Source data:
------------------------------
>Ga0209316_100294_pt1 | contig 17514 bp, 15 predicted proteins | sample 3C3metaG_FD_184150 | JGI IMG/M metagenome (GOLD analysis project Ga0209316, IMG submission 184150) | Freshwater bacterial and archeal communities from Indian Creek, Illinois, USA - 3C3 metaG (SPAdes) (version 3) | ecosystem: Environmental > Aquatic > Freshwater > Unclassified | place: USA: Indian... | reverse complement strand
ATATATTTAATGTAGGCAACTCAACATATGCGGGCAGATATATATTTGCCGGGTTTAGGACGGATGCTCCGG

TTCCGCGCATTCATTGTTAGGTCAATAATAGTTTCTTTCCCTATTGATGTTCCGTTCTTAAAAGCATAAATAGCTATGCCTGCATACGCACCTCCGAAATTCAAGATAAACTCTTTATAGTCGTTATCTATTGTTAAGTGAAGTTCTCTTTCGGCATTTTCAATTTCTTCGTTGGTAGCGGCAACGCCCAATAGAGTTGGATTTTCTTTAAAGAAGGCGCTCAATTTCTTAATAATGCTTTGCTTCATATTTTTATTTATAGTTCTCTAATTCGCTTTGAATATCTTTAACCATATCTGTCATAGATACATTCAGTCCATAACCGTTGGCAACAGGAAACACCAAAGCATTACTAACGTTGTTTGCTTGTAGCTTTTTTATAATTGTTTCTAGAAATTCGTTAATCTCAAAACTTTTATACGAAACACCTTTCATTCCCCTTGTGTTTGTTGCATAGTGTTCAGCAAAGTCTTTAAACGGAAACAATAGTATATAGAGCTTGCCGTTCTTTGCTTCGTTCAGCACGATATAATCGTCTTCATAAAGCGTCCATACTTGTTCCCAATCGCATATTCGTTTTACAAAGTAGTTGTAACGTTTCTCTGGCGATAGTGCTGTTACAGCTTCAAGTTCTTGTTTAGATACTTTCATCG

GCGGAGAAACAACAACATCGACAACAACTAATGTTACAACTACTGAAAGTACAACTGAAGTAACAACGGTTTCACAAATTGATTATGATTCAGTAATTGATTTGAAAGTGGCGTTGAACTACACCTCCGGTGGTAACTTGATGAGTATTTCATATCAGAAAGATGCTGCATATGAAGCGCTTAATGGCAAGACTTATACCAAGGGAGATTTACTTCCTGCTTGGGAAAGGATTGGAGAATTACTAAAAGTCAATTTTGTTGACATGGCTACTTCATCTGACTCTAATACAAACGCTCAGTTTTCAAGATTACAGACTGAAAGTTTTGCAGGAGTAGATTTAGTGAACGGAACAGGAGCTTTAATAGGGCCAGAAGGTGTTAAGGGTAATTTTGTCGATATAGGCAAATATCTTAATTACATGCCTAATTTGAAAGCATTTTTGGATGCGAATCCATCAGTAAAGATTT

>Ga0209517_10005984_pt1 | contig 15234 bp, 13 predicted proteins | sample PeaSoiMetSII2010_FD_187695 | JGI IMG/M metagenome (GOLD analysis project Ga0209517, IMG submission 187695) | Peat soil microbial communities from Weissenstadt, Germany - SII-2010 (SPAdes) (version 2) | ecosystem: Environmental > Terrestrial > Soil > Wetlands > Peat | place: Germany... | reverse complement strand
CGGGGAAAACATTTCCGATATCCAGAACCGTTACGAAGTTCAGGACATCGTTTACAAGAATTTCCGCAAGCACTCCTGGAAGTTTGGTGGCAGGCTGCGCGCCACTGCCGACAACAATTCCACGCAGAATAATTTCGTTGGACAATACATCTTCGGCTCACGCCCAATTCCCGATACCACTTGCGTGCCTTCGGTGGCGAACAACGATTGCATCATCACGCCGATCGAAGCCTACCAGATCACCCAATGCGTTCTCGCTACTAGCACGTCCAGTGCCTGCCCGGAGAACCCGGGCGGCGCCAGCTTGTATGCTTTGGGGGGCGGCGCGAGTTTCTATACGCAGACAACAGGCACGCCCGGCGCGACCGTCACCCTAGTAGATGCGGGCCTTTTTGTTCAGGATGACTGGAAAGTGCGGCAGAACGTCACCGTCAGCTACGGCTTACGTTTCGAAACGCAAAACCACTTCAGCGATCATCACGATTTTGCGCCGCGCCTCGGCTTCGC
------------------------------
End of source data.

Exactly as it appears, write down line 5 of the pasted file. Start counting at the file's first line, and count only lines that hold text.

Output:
>Ga0209517_10005984_pt1 | contig 15234 bp, 13 predicted proteins | sample PeaSoiMetSII2010_FD_187695 | JGI IMG/M metagenome (GOLD analysis project Ga0209517, IMG submission 187695) | Peat soil microbial communities from Weissenstadt, Germany - SII-2010 (SPAdes) (version 2) | ecosystem: Environmental > Terrestrial > Soil > Wetlands > Peat | place: Germany... | reverse complement strand